South Korea has just become the first East Asian country to legalize medical marijuana. But it may be the second to put voting on the blockchain. Japan is already trialing the technology to allow citizens to cast votes on “social contribution projects.”
South Korea has been an advocate of blockchain technology though it has a strict stance towards cryptocurrency. It makes sense that it would follow in Japan’s footsteps.
Voting on the Blockchain in South Korea
Democratic voting on the blockchain is one of the most controversial applications of blockchain technology. Switzerland has trialed blockchain voting already, and it was a success. Rumors suggested that Sierra Leone had used the technology in its 2018 election, but those rumors turned out to be false. West Virginia State also developed a blockchain app for voting.
Now South Korea’s National Election Commission (NEC) and its Ministry of Science and ICT have confirmed they’re developing a blockchain-based voting system. The revelation has been reported first by ZDNet.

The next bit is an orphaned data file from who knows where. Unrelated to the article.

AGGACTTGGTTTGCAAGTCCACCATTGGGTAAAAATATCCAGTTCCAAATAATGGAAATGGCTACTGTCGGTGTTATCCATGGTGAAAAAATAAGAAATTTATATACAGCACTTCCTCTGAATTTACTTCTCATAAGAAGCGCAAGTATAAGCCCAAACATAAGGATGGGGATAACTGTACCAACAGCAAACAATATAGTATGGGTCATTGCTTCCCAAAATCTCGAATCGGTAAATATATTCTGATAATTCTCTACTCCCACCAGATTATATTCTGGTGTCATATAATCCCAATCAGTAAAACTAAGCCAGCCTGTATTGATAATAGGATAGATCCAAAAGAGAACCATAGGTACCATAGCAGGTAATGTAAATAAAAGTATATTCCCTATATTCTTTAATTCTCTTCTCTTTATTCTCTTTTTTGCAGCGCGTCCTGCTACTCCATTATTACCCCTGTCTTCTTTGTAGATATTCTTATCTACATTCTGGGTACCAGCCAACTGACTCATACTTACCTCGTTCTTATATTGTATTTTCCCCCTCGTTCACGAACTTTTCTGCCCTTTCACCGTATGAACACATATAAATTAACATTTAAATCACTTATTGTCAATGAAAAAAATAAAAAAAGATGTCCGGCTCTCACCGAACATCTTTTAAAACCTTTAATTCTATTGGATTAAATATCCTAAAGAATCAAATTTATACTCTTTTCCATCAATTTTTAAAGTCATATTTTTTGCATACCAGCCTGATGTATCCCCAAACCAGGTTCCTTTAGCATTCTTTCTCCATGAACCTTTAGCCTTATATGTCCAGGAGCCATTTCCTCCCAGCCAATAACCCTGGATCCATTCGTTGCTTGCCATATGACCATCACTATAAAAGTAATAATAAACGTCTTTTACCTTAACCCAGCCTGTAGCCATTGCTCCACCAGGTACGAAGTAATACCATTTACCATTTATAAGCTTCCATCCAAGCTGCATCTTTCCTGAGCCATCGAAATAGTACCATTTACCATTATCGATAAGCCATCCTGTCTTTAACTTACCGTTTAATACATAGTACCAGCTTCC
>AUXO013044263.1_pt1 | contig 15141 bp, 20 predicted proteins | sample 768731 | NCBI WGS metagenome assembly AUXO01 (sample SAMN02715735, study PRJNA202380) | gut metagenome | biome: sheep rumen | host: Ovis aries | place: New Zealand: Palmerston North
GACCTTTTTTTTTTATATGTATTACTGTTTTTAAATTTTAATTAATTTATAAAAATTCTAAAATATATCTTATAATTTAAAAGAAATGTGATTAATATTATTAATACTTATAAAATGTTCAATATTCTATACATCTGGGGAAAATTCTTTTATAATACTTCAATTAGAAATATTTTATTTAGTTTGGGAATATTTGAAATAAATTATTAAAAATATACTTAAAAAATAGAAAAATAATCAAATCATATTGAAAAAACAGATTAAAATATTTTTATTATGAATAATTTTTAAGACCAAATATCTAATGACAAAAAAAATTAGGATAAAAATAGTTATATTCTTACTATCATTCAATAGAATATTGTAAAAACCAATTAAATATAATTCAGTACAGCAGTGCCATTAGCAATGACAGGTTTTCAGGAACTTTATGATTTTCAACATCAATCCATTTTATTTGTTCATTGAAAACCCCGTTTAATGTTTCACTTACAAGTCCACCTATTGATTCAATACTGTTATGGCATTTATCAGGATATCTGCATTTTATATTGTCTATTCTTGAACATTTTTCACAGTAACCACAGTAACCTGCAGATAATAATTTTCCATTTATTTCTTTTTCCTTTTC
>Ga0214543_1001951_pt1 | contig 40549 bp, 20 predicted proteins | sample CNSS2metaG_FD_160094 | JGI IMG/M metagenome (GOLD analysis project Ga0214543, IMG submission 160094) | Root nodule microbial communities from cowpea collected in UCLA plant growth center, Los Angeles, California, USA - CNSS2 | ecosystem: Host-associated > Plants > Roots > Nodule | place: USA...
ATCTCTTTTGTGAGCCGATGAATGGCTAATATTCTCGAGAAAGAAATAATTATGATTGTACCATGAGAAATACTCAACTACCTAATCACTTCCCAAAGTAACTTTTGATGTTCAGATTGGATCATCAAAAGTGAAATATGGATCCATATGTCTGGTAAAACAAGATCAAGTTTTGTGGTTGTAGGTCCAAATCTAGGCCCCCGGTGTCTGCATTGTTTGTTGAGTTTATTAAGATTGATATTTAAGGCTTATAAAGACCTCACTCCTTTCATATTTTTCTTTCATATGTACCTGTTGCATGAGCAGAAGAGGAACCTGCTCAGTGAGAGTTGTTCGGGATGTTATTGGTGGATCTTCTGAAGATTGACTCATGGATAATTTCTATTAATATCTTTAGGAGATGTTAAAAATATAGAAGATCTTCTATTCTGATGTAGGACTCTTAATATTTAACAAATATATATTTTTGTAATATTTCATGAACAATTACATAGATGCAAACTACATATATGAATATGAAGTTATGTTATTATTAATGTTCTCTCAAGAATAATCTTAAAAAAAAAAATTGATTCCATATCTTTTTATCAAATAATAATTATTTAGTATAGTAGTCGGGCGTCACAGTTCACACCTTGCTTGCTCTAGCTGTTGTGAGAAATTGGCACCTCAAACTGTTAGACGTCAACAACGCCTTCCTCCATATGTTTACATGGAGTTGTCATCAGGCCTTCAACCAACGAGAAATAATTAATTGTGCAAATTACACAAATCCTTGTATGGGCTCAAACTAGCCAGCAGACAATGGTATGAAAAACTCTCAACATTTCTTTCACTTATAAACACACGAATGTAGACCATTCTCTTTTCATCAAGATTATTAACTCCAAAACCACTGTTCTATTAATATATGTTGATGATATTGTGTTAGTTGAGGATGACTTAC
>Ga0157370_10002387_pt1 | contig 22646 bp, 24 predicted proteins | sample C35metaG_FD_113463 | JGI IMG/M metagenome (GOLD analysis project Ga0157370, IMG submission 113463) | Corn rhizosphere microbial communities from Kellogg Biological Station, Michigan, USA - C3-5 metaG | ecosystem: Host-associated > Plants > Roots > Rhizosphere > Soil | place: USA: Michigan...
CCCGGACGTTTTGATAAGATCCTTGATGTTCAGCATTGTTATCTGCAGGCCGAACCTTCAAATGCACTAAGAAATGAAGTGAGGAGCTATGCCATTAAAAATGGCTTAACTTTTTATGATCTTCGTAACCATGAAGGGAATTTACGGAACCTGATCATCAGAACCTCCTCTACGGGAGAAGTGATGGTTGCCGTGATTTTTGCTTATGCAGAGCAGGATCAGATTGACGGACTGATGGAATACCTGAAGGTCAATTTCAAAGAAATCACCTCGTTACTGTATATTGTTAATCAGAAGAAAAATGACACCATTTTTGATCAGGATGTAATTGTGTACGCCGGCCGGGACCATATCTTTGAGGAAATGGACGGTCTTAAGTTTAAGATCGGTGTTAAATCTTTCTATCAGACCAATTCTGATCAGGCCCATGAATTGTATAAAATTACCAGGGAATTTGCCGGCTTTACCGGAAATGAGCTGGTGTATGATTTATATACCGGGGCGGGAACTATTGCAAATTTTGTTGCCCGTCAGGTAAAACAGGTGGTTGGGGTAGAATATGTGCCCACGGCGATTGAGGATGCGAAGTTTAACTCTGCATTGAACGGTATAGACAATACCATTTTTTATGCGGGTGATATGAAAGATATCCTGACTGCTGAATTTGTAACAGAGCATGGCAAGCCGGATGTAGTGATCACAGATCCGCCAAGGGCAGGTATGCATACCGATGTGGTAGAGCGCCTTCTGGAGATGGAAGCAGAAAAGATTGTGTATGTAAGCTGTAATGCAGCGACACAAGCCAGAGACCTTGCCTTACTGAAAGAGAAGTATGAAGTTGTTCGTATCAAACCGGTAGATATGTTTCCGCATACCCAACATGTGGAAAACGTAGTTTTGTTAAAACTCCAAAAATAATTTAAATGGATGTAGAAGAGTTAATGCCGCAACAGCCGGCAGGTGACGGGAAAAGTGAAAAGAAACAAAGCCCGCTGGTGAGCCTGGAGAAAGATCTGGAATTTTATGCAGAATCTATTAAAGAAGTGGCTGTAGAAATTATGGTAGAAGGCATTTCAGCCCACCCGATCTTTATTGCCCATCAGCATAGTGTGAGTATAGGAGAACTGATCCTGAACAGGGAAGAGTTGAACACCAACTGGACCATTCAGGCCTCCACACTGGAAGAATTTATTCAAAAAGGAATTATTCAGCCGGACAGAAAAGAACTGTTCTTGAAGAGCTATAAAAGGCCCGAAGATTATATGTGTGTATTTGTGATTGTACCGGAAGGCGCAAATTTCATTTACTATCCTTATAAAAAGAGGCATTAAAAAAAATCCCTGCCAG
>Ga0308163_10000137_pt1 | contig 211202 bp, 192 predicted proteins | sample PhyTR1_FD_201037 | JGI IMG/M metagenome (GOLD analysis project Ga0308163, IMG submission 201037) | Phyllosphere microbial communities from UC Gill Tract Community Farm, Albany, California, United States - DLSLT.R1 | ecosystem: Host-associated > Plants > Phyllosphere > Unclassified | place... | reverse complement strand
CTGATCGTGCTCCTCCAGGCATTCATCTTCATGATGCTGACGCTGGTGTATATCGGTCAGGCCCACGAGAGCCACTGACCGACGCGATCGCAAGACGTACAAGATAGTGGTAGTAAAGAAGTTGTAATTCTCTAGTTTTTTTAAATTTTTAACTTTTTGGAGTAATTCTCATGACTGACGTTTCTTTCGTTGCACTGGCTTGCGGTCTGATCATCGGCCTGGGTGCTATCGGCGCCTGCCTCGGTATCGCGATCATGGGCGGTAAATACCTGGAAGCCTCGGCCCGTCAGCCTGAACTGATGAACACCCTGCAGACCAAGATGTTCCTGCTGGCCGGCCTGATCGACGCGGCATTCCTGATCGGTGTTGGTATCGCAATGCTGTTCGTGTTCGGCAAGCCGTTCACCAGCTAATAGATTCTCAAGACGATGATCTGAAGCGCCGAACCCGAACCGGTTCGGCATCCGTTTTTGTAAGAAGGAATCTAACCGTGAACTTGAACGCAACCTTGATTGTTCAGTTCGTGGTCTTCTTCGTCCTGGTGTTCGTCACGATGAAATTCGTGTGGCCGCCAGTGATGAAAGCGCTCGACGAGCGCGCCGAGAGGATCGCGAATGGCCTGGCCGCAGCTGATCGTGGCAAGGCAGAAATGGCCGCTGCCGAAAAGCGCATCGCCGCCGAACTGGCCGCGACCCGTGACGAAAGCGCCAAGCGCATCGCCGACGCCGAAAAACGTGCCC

This isn’t South Korea’s first time to try an online voting system. In 2013, it developed K-voting, an online voting system that was a disaster due to hacking and fraud concerns.
However, hope is high for the blockchain trial because this system will use the blockchain to validate voters and protect votes. The South Korean government believes this will increase transparency and security and improve trust in a digital voting system.
The trial will begin in December and will be used first on national interest surveys to gather responses. Should the trial be successful, the NEC will make the call on using it for official democratic voting.
It will be interesting to see how this goes and if South Korea will be voting on the blockchain for general elections and the likes.
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